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The Museum of London's May 2017 Show Space display, Francis Golding: a sartorial biography, celebrated the life and wardrobe of a London fashion icon and charted the changes in the city's style over the last 40 years.
In 2016, the Museum of London acquired a collection of men’s clothing and accessories worn by Francis Golding. Francis was a leading architectural, planning and conservation consultant, who influenced the look of modern London. Francis suffered an untimely death from injuries sustained in a cycling accident in central London on 5 November 2013. The contents of his Georgian townhouse in Islington, where he lived for 30 years, remained virtually undisturbed for two years, until the Museum of London was invited to assess his collection for acquisition.
Known for his style, Francis was described as ‘dapper without being precious, a true English dandy when that word respectfully described someone whose attention to details produced an interesting appearance and a distinguished behaviour that were achieved apparently effortlessly’. He regularly purchased clothing from London designers and tailors, such as Thea Porter, Malcolm Levene, Voyage, Wildsmith, Fake London, Nigel Hall and Oliver Spencer. None of these designers had previously been acquired in the menswear collection at the Museum of London.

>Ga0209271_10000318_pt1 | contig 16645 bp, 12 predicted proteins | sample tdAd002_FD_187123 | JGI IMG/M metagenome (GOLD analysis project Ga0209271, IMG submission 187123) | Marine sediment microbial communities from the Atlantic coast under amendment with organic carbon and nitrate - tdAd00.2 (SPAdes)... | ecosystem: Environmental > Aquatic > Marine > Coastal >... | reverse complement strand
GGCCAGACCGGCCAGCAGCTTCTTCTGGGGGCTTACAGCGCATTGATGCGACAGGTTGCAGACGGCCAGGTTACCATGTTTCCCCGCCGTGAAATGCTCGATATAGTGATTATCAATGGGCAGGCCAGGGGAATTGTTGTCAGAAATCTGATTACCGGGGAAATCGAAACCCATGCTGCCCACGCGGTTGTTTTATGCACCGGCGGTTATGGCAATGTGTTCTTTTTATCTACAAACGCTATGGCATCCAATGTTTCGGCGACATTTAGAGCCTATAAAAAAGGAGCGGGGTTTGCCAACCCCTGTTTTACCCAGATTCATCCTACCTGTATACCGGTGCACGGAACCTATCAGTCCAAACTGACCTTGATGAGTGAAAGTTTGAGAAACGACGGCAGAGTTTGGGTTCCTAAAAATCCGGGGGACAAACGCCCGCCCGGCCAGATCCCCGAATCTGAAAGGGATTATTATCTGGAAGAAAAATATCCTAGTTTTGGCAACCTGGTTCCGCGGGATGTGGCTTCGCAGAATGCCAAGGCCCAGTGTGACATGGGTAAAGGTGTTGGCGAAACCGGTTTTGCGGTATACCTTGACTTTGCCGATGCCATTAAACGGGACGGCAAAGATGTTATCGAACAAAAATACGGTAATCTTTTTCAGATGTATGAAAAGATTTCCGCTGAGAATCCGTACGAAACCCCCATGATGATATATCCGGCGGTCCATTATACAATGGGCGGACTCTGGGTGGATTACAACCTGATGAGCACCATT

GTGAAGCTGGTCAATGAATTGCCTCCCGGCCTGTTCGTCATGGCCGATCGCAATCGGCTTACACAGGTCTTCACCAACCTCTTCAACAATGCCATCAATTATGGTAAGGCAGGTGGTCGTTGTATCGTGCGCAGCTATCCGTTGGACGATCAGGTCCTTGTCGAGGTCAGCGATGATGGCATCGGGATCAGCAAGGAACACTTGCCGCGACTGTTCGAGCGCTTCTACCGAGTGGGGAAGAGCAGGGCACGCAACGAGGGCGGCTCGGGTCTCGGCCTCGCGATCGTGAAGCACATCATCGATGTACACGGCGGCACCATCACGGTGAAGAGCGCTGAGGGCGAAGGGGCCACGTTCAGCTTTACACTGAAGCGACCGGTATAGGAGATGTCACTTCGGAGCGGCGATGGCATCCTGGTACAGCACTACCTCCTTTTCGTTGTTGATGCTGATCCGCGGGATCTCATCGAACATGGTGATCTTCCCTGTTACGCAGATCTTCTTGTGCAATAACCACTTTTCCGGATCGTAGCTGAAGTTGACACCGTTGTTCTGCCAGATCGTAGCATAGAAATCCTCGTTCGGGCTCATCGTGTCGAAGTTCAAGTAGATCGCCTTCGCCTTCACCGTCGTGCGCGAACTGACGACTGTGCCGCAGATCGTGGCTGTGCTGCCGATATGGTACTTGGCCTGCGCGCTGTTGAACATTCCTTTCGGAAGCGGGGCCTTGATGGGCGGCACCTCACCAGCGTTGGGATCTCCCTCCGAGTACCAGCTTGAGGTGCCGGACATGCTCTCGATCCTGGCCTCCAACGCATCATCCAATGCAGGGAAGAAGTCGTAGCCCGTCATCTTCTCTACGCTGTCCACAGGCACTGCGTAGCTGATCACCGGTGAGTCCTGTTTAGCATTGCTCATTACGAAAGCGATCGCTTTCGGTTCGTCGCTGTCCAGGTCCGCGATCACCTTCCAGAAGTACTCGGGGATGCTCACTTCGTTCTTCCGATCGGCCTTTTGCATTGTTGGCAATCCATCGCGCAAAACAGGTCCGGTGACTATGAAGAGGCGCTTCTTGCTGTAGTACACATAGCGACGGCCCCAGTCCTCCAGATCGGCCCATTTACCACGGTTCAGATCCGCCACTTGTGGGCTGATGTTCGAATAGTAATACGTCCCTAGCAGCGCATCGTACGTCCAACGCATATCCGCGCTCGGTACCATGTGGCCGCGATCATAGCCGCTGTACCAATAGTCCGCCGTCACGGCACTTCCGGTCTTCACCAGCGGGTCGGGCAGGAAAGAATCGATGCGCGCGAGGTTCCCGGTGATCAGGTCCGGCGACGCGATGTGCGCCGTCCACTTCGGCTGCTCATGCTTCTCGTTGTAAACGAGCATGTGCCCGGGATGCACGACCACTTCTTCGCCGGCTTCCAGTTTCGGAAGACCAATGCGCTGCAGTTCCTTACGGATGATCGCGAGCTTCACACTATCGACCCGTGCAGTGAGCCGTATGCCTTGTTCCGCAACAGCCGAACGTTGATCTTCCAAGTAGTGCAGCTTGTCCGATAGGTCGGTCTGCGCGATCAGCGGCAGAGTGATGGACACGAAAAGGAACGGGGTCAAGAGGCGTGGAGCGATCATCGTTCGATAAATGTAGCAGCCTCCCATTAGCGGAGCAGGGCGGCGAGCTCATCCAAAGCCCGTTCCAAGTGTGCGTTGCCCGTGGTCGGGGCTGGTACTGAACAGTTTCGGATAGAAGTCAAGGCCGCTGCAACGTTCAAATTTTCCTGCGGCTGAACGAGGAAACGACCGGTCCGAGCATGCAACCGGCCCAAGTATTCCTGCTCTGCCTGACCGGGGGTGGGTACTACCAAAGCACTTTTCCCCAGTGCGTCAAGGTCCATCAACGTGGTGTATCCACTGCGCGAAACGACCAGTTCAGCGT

In addition to the contemporary clothing that Francis had been wearing up to the time of his death, he had also preserved numerous items from key moments in his life dating back to his childhood. He also collected and wore 19th century items, some of which were worn by his ancestors and passed down to Francis, while others were vintage purchases mixed into his wardrobe.
Carefully selected from this large collection, the Museum of London has acquired 100 items, including 13 ensembles plus 34 separate pieces recording key moments in Francis’s life, from the mid-1960s, when he first moved to London, to items worn shortly before his death in 2013. The selected items include: an early 20th century trench coat by Aquascutum, which Francis wore throughout his adult life, but was originally his father’s; a tailored jacket for his first job as a civil servant; flamboyant examples from the late 1960s and ‘70s, when Francis was coming to terms with his sexuality; ensembles showing his experimental approach towards more formal menswear connected to his impressive career; clothing items from around the world purchased during his travels; and even the suits worn by Francis and his partner for their civil partnership ceremony—a first for the Museum of London’s fashion collection.
The Francis Golding collection is significant on a number of levels: firstly, it offers an insight into the biography of a Londoner in a creative and engaging way, as each item tells a different story about an aspect of the owner’s life and experiences.
It also provides important examples of London designers and tailors. Of the 35 designers labels acquired, 18 are from London designers, tailors and cobblers that were not previously featured in the Museum of London’s fashion collection. It therefore fills in many gaps in the contemporary menswear collection.